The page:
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QE + Fiscal Stimulus = 2020

The last few blogs have been more specific to Bitcoin.  This one will be more Global Macro.  It appears the stimulus will be post-election.  That discussion has wavered back and forth like a merry go round.  There should be no surprise that the stimulus will be delayed.  The ramifications are too political right now.  However, in comparing the $3 Trillion in Stimulus already approved earlier this year to the QE (quantitative easing) of 2008-2012-time frame during that recession.  We turn to Lyn Alden our favorite global macro economist, click here to view thread on twitter.

The difference between the QE of the great recession of 2008-2009 and this year is now we have QE plus Fiscal Stimulus going straight to individuals and businesses.  The size of this stimulus and QE is much greater.  In 2020, 22% to 23% of all the USD currency circulating in the world has been printed this year.  If there is another stimulus approved this year (doubtful) that number will increase significantly.  This devaluates the dollar.  However, it is also unavoidable that the FAANG stocks have been very dominant for the NASDAQ and it has vastly outperformed the S&P and the DJIA.  Tech stocks like Facebook, Alphabet, Apple, Netflix, Google plus Tesla, are known as deflationary.  That means the products produced by these tech companies go down in price and up in value and capability over time.  Electric cars and smart phones are cheaper and more advanced now than in 2015 or 2010.  This is an unavoidable truth.  It is likewise unavoidable that the US economy is dominated by technology and service-based companies.  These prices go down as technology advances.  Governments across the globe must devalue their currency to keep up with the deflationary environment the world’s economies are in.  Interest rates are near zero and in Europe they’re going negative.  The US is likely to follow suit by end of 2022.  If or when rates do go negative this will be very hard on banks.  Many smaller banks will close.  Negative interest rates are deflationary.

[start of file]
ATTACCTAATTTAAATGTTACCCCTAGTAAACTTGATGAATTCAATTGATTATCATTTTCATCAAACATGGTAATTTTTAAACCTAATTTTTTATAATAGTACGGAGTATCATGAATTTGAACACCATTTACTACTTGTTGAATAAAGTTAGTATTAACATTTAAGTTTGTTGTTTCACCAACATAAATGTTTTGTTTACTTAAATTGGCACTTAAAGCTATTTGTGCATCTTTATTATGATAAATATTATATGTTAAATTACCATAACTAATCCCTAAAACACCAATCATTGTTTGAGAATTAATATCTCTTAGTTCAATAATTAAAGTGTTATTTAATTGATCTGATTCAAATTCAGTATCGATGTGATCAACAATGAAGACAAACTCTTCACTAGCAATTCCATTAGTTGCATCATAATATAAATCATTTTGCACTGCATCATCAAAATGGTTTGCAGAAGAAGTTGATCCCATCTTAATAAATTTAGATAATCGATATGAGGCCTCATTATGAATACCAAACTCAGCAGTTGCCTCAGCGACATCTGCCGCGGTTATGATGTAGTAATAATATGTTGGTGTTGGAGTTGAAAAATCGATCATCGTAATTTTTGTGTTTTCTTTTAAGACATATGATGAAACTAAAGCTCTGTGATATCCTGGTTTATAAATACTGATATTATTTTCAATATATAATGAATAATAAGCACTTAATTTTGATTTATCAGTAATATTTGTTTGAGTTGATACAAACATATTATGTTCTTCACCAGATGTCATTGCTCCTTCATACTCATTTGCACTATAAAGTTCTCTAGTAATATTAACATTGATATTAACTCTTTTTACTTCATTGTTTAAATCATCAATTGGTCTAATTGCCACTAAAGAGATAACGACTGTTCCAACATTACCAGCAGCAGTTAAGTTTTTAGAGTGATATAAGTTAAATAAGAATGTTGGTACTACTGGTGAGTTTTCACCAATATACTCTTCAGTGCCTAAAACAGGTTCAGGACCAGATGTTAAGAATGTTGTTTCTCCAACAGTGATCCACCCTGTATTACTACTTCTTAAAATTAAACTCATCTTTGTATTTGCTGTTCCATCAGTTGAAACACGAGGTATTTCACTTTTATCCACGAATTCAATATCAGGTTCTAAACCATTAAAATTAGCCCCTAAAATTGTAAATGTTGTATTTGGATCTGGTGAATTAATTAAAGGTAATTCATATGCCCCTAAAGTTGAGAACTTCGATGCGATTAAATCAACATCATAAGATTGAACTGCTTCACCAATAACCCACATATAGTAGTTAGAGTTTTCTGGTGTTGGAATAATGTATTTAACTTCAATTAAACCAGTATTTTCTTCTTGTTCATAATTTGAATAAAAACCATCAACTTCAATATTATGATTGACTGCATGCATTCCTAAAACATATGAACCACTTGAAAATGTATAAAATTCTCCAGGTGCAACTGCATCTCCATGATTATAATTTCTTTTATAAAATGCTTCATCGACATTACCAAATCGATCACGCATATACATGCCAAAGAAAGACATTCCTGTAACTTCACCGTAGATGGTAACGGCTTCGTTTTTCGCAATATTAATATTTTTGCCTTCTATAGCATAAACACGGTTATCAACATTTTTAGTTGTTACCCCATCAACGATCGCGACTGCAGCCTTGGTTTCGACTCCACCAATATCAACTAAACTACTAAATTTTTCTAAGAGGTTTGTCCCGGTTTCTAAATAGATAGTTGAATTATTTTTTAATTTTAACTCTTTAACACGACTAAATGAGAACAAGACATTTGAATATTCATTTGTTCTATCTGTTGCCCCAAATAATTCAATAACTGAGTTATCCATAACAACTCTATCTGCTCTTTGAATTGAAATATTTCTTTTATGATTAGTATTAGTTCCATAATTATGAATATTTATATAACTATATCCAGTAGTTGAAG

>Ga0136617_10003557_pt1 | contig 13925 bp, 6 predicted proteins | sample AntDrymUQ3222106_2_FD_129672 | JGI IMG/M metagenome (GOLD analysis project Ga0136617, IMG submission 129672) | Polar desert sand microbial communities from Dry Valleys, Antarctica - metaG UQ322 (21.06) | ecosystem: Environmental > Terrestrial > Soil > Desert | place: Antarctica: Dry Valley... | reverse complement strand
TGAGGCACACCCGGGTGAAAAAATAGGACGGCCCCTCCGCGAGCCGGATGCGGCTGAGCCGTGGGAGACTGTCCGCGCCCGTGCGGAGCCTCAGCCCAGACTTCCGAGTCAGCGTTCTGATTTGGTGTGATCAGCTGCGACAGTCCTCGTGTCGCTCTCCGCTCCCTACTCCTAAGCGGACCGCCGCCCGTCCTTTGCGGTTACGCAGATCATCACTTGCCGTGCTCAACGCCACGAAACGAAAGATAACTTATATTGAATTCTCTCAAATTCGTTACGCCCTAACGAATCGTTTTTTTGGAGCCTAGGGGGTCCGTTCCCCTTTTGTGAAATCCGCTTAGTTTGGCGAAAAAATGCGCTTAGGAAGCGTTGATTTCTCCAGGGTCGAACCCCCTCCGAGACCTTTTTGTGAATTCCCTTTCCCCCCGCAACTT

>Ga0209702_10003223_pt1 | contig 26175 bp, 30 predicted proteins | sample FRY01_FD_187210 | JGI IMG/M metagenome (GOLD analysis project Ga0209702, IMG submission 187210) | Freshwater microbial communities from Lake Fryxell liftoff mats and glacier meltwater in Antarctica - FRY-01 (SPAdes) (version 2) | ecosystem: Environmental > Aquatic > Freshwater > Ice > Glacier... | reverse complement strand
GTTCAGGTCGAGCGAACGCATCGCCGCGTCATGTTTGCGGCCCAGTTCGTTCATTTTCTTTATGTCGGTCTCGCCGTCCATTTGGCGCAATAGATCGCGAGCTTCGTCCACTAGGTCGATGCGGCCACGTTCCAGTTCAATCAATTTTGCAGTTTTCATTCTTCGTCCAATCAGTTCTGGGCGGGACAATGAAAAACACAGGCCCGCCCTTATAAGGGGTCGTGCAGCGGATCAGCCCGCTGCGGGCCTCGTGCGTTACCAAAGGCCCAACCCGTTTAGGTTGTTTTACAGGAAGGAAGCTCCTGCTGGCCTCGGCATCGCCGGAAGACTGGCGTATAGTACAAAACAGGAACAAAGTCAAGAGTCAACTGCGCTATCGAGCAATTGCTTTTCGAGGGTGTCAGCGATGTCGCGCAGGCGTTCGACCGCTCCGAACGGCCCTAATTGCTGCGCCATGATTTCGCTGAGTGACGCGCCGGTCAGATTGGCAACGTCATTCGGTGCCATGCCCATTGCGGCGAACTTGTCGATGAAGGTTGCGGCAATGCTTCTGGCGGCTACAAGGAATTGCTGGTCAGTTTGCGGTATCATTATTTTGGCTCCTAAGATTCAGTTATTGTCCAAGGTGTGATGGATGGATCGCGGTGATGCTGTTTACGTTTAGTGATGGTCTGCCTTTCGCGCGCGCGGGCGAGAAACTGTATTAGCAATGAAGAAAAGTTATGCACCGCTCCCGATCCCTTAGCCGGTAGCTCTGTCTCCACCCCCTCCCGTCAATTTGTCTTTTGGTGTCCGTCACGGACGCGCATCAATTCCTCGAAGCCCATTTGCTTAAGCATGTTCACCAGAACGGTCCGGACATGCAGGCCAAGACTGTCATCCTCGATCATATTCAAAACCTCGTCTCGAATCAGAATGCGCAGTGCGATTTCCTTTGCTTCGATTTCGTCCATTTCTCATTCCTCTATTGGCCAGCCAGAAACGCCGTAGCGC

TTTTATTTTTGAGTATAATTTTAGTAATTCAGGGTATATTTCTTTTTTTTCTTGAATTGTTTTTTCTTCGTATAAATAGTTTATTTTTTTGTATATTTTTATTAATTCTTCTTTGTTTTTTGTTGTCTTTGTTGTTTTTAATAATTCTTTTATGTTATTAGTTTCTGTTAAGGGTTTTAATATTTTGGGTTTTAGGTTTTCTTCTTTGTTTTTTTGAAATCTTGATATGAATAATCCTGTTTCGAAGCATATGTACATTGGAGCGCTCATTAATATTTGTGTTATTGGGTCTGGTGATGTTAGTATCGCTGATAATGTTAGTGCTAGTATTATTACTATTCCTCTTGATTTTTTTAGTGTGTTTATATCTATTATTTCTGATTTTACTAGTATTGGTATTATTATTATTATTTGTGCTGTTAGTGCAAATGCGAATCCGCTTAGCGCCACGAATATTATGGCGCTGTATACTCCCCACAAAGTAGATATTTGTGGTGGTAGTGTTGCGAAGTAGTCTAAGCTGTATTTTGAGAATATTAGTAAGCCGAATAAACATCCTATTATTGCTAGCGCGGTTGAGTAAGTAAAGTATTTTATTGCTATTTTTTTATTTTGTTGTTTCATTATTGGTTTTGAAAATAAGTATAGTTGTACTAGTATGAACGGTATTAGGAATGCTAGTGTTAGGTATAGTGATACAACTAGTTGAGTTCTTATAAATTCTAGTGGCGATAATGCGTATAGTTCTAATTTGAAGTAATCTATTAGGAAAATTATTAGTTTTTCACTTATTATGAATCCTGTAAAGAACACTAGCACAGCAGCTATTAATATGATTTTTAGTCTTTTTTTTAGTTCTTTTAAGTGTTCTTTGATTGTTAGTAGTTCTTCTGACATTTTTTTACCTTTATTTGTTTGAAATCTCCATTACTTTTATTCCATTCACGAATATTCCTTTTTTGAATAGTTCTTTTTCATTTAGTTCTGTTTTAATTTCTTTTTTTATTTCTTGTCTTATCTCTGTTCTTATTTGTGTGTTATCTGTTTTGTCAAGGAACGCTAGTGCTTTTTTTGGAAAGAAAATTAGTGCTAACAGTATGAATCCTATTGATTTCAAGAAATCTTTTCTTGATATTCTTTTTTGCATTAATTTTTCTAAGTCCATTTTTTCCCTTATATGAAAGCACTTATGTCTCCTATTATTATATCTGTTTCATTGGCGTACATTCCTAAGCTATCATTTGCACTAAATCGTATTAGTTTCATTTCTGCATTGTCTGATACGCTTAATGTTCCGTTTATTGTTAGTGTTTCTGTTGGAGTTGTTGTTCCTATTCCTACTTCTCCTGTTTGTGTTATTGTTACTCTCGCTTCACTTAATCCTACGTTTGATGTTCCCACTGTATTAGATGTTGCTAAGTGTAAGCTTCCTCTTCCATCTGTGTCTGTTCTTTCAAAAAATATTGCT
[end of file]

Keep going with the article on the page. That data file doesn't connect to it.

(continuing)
Comparing the time period pre-election 2020 to pre-election 2000.  The SPX looks very similar both the RSI and the price chart.  This is simply something to watch, but many global macro economists have compared stocks now to 1999-2000.  Regardless of stock price action, Bitcoin long-term remains bullish due to the low interest rate environment and currency devaluation through QE and fiscal stimulus in 2020 and beyond.  We have discussed the May 2020 halving and what that does to Bitcoin supply in many previous blogs.  Bitcoin is tightening over time as currency is loosening over time.  Again, deflationary technology forces currencies worldwide to be devalued over time.  Thus, currency devaluation is NOT a short-term trend.  Even if there is a crash short term, the long term global macro outlook does not change.  The HODLing(hold on for dear life) of Bitcoin like Tuesday and Wednesday’s blogs outlined, should keep Bitcoin very strong even after a stock market crash.  60% of Bitcoin holders (HODLers) did not sell even after the 60% crash on March 13th brought on by Covid 19.  Bitcoin would be affected by an SPX and NASDAQ retracement, but it would not be long term.  Even Gold and Silver are not as bullish as Bitcoin considering the macro backdrop in 2020.  Bitcoin is up 59% - 60% YTD 2020 and that is likely to rise significantly by end of year.
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